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Impedance traces of copepod appendage movements illustrating sensory feeding behaviour
Gill, C.W.; Poulet, S.A. (1988). Impedance traces of copepod appendage movements illustrating sensory feeding behaviour, in: Boxshall, G.A. et al. (Ed.) Biology of copepods: Proceedings of the Third International Conference on Copepoda. Developments in Hydrobiology, 47: pp. 303-310. hdl.handle.net/10.1007/978-94-009-3103-9_30
In: Boxshall, G.A.; Schminke, H.K. (Ed.) (1988). Biology of copepods: Proceedings of the third international conference on Copepoda. Developments in Hydrobiology, 47. Kluwer Academic Publishers: Dordrecht/Boston/London. ISBN 978-94-010-7895-5; e-ISBN 978-94-009-3103-9. XII, 639 pp. https://hdl.handle.net/10.1007/978-94-009-3103-9, more
In: Dumont, H.J. (Ed.) Developments in Hydrobiology. Kluwer Academic/Springer: The Hague; London; Boston; Dordrecht. ISSN 0167-8418, more

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Keywords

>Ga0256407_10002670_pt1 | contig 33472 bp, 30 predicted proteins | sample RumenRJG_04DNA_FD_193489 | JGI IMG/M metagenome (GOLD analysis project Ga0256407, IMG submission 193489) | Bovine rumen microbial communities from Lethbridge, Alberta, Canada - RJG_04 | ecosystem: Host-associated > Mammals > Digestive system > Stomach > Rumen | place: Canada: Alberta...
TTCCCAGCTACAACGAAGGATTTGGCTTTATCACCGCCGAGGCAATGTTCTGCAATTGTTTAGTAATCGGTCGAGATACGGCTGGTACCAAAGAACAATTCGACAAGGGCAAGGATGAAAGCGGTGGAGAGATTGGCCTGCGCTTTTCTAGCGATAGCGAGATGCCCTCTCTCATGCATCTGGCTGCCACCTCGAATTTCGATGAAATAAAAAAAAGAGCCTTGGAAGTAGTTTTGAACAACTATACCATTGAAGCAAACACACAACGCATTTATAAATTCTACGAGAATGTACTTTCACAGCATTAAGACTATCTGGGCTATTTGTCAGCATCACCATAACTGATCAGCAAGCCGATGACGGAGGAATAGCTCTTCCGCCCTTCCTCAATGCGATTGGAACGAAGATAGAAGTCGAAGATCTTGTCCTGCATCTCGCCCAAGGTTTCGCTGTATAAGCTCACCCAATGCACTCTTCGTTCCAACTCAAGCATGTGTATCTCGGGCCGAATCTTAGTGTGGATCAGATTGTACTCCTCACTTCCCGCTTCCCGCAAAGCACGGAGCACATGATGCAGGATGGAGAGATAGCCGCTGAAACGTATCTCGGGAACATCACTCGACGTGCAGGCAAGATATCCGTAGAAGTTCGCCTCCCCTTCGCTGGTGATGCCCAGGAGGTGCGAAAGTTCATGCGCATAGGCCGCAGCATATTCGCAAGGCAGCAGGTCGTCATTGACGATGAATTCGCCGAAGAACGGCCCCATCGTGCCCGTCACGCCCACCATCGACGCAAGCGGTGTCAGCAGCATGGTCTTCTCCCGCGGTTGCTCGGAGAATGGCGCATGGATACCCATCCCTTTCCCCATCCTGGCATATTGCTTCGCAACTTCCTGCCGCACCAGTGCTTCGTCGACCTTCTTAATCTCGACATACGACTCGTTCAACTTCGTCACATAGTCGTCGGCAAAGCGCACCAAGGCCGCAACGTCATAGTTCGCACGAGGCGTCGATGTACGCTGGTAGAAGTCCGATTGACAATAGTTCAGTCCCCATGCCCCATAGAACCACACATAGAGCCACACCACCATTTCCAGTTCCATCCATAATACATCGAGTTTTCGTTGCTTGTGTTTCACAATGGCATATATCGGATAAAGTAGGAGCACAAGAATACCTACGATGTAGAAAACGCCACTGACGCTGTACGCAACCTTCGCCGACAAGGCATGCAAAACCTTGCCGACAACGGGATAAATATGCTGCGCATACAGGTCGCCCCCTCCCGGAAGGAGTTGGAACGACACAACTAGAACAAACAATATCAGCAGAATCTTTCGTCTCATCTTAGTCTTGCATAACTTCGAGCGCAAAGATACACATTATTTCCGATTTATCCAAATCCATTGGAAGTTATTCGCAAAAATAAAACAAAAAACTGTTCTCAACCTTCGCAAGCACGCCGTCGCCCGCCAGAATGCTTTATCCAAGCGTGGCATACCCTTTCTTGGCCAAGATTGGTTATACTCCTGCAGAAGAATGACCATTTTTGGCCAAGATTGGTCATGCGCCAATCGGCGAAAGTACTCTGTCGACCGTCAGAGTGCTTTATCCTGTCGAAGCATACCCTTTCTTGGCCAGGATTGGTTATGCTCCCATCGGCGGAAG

Feeding
    Copepoda [WoRMS]
    Marine
Author keywords
    Copepod; Sensory behaviour

Authors  Top 
  • Gill, C.W.
  • Poulet, S.A.

Abstract
    An experimental system incorporating a computerized micro-impedance unit has been used to make direct measurements of the activity of copepod cephalic appendages. As the appendages are used to both propel the copepod through water and handle particles, it follows that appendage activity reflects feeding behaviour.

    To investigate the sensory feeding behaviour of copepods, their activity was recorded with food stimuli varying in size and chemical composition. Sample impedance traces arc given for the appendage movements of Temora longicornis in the presence of: 1 - filtered seawater; 2 - beads; 3 - phytoplankton cells; 4 - dissolved free amino acids. The normal appendage movements shown in filtered seawater were modified when copepods were offered particles and dissolved chemicals. Results show that chemical and mechanical stimuli are responsible for the recognition and selection of food. Impedance traces distinguish between behavioural responses such as: antennule flicks, leg kicks, combing, handling and rejection of particles. Spectral analyses of traces have demonstrated that differences in beat pattern are significant.


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